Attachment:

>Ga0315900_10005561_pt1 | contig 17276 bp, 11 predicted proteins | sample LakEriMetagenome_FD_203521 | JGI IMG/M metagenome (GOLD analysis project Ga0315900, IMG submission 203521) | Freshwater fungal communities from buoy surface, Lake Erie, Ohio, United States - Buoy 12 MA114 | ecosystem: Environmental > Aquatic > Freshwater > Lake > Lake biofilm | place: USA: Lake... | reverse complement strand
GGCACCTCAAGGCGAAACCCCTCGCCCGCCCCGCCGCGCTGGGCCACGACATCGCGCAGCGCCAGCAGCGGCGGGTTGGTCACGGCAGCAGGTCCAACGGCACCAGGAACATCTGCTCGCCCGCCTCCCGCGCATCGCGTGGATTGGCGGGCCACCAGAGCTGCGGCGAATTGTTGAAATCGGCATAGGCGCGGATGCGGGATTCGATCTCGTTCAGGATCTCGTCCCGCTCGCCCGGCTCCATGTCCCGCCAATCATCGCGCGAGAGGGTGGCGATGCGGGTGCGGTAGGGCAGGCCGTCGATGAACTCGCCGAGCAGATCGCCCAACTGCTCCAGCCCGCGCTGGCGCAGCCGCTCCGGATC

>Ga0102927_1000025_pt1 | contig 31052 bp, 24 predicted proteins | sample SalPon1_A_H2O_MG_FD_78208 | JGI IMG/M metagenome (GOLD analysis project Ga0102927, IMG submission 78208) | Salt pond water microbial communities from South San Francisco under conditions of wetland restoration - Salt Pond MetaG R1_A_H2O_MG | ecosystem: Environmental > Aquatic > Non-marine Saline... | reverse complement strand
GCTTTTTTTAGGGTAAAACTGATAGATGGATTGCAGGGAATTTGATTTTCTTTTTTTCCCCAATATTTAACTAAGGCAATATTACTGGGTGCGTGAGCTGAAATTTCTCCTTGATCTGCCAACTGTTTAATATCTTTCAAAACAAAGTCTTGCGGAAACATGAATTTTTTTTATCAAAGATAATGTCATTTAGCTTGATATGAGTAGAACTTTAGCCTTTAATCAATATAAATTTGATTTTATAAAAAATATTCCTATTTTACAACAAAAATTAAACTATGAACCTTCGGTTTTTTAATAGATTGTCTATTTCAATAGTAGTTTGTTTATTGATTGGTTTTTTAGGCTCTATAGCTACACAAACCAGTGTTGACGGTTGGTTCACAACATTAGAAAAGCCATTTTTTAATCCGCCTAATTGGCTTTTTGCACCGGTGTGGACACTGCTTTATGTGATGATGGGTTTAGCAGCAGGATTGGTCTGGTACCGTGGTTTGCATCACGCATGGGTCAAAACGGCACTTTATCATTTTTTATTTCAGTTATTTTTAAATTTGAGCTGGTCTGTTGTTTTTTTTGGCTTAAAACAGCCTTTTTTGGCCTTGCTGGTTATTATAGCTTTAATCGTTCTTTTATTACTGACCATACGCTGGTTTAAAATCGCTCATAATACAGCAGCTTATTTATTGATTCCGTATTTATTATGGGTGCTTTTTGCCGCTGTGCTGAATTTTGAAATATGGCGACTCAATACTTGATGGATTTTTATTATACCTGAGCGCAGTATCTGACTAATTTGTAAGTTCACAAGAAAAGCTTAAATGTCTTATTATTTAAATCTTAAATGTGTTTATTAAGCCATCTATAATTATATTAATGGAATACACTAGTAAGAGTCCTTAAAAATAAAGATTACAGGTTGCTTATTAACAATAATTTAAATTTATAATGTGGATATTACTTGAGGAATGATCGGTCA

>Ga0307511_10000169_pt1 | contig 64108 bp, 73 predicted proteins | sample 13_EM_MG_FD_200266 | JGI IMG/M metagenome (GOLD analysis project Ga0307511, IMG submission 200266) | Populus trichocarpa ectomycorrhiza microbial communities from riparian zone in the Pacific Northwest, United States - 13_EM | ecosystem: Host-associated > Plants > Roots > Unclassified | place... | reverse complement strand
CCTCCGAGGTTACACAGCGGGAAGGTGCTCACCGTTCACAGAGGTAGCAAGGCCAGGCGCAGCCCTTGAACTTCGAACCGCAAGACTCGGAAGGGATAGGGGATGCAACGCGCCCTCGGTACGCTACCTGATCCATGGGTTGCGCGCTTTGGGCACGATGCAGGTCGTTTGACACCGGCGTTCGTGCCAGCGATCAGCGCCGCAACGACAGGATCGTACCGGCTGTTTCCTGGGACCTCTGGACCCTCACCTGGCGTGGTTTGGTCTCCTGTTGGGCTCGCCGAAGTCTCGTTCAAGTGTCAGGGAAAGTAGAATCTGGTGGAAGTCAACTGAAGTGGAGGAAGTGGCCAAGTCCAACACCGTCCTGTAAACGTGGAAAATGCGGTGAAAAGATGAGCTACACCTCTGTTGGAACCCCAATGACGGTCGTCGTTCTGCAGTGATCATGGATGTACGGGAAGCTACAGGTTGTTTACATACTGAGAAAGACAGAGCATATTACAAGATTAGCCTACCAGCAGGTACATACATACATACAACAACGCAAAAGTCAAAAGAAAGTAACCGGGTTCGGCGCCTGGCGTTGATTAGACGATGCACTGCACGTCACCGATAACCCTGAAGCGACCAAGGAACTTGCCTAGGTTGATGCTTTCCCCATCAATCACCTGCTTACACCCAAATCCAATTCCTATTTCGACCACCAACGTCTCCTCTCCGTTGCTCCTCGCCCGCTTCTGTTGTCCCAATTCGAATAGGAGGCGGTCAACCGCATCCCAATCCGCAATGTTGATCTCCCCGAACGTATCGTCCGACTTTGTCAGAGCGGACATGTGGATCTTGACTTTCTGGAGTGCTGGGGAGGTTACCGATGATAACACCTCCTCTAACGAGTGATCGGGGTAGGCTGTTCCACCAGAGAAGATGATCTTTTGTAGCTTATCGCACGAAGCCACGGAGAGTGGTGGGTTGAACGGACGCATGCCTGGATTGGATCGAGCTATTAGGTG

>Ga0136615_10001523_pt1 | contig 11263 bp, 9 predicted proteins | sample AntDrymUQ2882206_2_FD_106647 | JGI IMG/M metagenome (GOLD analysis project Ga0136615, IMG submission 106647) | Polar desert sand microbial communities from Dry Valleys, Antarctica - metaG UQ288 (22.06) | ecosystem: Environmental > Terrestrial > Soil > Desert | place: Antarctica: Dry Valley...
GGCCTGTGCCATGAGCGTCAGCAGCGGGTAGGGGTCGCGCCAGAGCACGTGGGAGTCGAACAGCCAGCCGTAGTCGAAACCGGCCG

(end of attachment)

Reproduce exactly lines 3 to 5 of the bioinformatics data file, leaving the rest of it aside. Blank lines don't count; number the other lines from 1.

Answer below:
>Ga0102927_1000025_pt1 | contig 31052 bp, 24 predicted proteins | sample SalPon1_A_H2O_MG_FD_78208 | JGI IMG/M metagenome (GOLD analysis project Ga0102927, IMG submission 78208) | Salt pond water microbial communities from South San Francisco under conditions of wetland restoration - Salt Pond MetaG R1_A_H2O_MG | ecosystem: Environmental > Aquatic > Non-marine Saline... | reverse complement strand
GCTTTTTTTAGGGTAAAACTGATAGATGGATTGCAGGGAATTTGATTTTCTTTTTTTCCCCAATATTTAACTAAGGCAATATTACTGGGTGCGTGAGCTGAAATTTCTCCTTGATCTGCCAACTGTTTAATATCTTTCAAAACAAAGTCTTGCGGAAACATGAATTTTTTTTATCAAAGATAATGTCATTTAGCTTGATATGAGTAGAACTTTAGCCTTTAATCAATATAAATTTGATTTTATAAAAAATATTCCTATTTTACAACAAAAATTAAACTATGAACCTTCGGTTTTTTAATAGATTGTCTATTTCAATAGTAGTTTGTTTATTGATTGGTTTTTTAGGCTCTATAGCTACACAAACCAGTGTTGACGGTTGGTTCACAACATTAGAAAAGCCATTTTTTAATCCGCCTAATTGGCTTTTTGCACCGGTGTGGACACTGCTTTATGTGATGATGGGTTTAGCAGCAGGATTGGTCTGGTACCGTGGTTTGCATCACGCATGGGTCAAAACGGCACTTTATCATTTTTTATTTCAGTTATTTTTAAATTTGAGCTGGTCTGTTGTTTTTTTTGGCTTAAAACAGCCTTTTTTGGCCTTGCTGGTTATTATAGCTTTAATCGTTCTTTTATTACTGACCATACGCTGGTTTAAAATCGCTCATAATACAGCAGCTTATTTATTGATTCCGTATTTATTATGGGTGCTTTTTGCCGCTGTGCTGAATTTTGAAATATGGCGACTCAATACTTGATGGATTTTTATTATACCTGAGCGCAGTATCTGACTAATTTGTAAGTTCACAAGAAAAGCTTAAATGTCTTATTATTTAAATCTTAAATGTGTTTATTAAGCCATCTATAATTATATTAATGGAATACACTAGTAAGAGTCCTTAAAAATAAAGATTACAGGTTGCTTATTAACAATAATTTAAATTTATAATGTGGATATTACTTGAGGAATGATCGGTCA

>Ga0307511_10000169_pt1 | contig 64108 bp, 73 predicted proteins | sample 13_EM_MG_FD_200266 | JGI IMG/M metagenome (GOLD analysis project Ga0307511, IMG submission 200266) | Populus trichocarpa ectomycorrhiza microbial communities from riparian zone in the Pacific Northwest, United States - 13_EM | ecosystem: Host-associated > Plants > Roots > Unclassified | place... | reverse complement strand